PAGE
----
NOTEBOOK: “Consistency” is the key word around Iowa State basketball

KANSAS CITY — In a 15 minute media session on Tuesday morning at the Sprint Center, Iowa State head coach Steve Prohm said the word “consistency” at least 10 times. That’s what he is preaching to a young Cyclone basketball roster leading up to Sunday’s “secret scrimmage” vs. Nebraska.

Surprisingly though, it all begins with the few veterans in Ames. Guys like Nick Weiler-Babb, who Prohm said was Iowa State’s best player in the program’s first scrimmage leading up to the 2017-18 season.

“You are evaluating and looking at those kids differently now,” Prohm said at the Big 12’s annual media day. “It’s time for them to take the next step. You can’t have a good day and then an average day and a good day and then an average day. We have to cycle more consistent, good days. Yesterday he was really good. You can’t have the up and downs. We are going to have up and downs with the younger guys. The older guys need to be consistent every day.”

Weiler-Babb, who averaged 4.0 points per game during an up and down sophomore season, was joined by Donovan Jackson and Solomon Young representing Iowa State in Kansas City.

It has been a vastly different preseason for those guys when you consider what their roles were last year compared to now. Iowa State, who was recently voted ninth in the Big 12’s Preseason Poll, has to replace 82 percent of its scoring from last year’s team that’s season ended in the Round of 32.

“We have spent a ton of time on offense just because we have so many young guys,” Prohm said. “We do play a unique style when it comes to pace and spacing and freedom so when you have so many new guys you have to spend a lot of time with that. This week it will be a lot more defense and hopefully we don’t regress on the offensive side of the floor.”

This week of season preparation conclude when Nebraska comes to town on Sunday for a closed exhibition contest, one where Prohm says he won’t pay much attention to the final score.

“I think the biggest thing for vs. Nebraska is where are we at with our defensive principles? It’s a little different now,” Prohm said. “We didn’t really crash the glass in the past. This year, we’ll go three, four and five, hard. Maybe even four at times as we go throughout the year. Do we know what we are doing offensively? I think those are the major things. Just the real fundamental stuff. If we win by 10 or lose by 20, I’m not really concerned about that. I just want to know where we are at.”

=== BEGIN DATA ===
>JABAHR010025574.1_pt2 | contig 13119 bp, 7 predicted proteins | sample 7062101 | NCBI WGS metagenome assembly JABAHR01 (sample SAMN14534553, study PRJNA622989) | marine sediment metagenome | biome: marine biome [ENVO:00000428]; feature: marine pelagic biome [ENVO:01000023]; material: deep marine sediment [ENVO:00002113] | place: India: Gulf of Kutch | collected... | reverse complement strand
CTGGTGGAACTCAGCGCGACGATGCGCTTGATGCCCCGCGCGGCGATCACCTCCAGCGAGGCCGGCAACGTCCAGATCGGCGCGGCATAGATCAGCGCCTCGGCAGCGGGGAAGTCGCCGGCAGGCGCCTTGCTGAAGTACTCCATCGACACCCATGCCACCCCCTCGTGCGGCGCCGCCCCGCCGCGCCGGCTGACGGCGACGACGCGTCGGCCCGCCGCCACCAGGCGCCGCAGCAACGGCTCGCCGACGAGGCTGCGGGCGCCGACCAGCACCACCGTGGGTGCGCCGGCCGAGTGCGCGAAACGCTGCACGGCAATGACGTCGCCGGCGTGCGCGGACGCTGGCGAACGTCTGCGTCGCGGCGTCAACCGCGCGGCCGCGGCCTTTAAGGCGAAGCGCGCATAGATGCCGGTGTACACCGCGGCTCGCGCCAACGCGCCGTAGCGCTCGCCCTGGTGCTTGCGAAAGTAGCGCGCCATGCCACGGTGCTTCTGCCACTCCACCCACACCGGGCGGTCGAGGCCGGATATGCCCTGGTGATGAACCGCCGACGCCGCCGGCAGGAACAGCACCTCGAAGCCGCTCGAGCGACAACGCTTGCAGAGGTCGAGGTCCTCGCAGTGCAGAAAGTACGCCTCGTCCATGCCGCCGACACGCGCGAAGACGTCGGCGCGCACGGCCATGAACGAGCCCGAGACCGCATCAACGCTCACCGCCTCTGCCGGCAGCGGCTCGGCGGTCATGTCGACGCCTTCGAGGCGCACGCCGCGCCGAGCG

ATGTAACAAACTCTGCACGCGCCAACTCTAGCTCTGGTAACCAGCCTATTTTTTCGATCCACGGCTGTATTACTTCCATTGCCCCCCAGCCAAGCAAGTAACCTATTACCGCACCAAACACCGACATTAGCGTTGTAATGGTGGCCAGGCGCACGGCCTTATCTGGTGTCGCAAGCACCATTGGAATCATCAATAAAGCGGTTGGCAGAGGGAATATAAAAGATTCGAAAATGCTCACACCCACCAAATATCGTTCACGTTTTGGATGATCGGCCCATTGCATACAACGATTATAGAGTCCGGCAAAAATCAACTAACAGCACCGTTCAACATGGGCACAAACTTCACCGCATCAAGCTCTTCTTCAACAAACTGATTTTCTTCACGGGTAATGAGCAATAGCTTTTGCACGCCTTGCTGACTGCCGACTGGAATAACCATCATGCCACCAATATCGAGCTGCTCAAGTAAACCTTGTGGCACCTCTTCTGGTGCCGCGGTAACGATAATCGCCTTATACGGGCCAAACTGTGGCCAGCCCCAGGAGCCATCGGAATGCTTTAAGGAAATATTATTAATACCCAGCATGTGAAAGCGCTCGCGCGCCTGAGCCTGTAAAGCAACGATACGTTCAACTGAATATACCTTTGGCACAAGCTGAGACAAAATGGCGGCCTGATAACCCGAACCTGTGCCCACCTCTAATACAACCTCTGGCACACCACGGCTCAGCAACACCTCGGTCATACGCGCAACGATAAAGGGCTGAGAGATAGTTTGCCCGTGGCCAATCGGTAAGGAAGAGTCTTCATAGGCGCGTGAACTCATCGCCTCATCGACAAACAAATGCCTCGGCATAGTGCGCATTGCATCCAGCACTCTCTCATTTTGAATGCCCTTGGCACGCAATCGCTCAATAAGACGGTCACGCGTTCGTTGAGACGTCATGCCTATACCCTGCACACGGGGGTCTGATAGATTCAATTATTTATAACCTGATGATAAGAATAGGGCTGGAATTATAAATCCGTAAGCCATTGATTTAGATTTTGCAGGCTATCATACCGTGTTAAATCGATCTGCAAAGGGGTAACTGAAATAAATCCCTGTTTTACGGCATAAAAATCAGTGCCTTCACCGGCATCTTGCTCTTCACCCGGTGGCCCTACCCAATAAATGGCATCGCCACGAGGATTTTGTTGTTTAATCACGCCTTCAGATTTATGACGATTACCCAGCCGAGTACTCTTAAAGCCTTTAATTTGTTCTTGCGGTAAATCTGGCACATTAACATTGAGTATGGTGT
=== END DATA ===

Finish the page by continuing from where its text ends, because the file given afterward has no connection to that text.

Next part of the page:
Iowa State will take the floor of Hilton Coliseum for the first time this season in just 12 days in an exhibition vs. Emporia State.

Get Hans healthy

Prohm continued to praise the potential of Princeton graduate transfer Hans Brase. The 6-foot-7, 229-pound forward averaged 11.5 points and 7.5 rebounds per game in his last full season as a Tiger, 2014-15, before blowing out his knee and taking a medical redshirt last year.

Prohm’s message regarding Brase: This guy can be a difference maker for a young team.

“There is more of a calmness and a steadiness when he is on the floor,” Prohm said. “That’s being a senior coming from a winning program. He understands ball movement, ball-screen angles, all of the little things.”

He also brings versatility to Iowa State’s lineup.

“You can plan Hans and Solomon together. They can be bookends,” Prohm said. “If it’s Solomon and Cameron, you’re going with more power. You really need to try to hurt people on the glass. We just need to find out what’s best. We bounced around with lineups last year trying to figure it out. There’s no perfect way to find it out in practice. You’ve got to find it out through the trials and tribulations from games and then as coaches, we have to adjust.”

Prohm said that Brase is currently running with the team and going full contact in the half court.

“He makes a big difference,” Prohm said. “There is no hiding that. He brings leadership, he brings IQ, he brings skill, he can really pass. We just have to get him healthy. If we can get him in the fold, he can make a big difference for us.”

A Cameron Lard comparison

It happened twice on Tuesday morning – the Cameron Lard/Jameel McKay comparison.

Prohm was the first to drop it, followed by Weiler-Babb.

Prohm said that Lard, a 6-foot-9, 225-pound redshirt freshman power forward, was Iowa State’s best player in scrimmage No. 2.

“Cam had a couple of blocks the other day that were outstanding,” Prohm said. “He has a chance to do some really good things but with all of those young guys, we’ll keep it really simple. Rim run, stay opposite of the ball, split the screen and run like crazy.”


BEVERLY’S ROLE: Prohm’s analysis on graduate transfer Jeff Beverly’s current role within the team was surprising.

“The biggest thing that he brings right now that we need is shooting,” Prohm said. “Obviously he is a four for us. I don’t see us going super small with him at the five but he is a four who really needs to spread the defense. He can make open shots and that’s the biggest things I would stress to him.”

Beverly, a 6-foot-6, 242-pound four-man out of UTSA, was only a 23 percent 3-point shooter as a junior last season. Prohm said he has gotten better…

“If he is open from three, I feel really comfortable with him making that shot,” Prohm said. “We need him to step up and make that. That’s what we need from him, shot making. He can make shots and that’s what we need from him with this team.”

NO COMMENT: Prohm didn’t give an answer when asked what the starting lineup would be on Sunday.

WIGGINTON: Again, that word.

“It’s consistency,” Prohm said. “But he’s a freshman.”

Recent Posts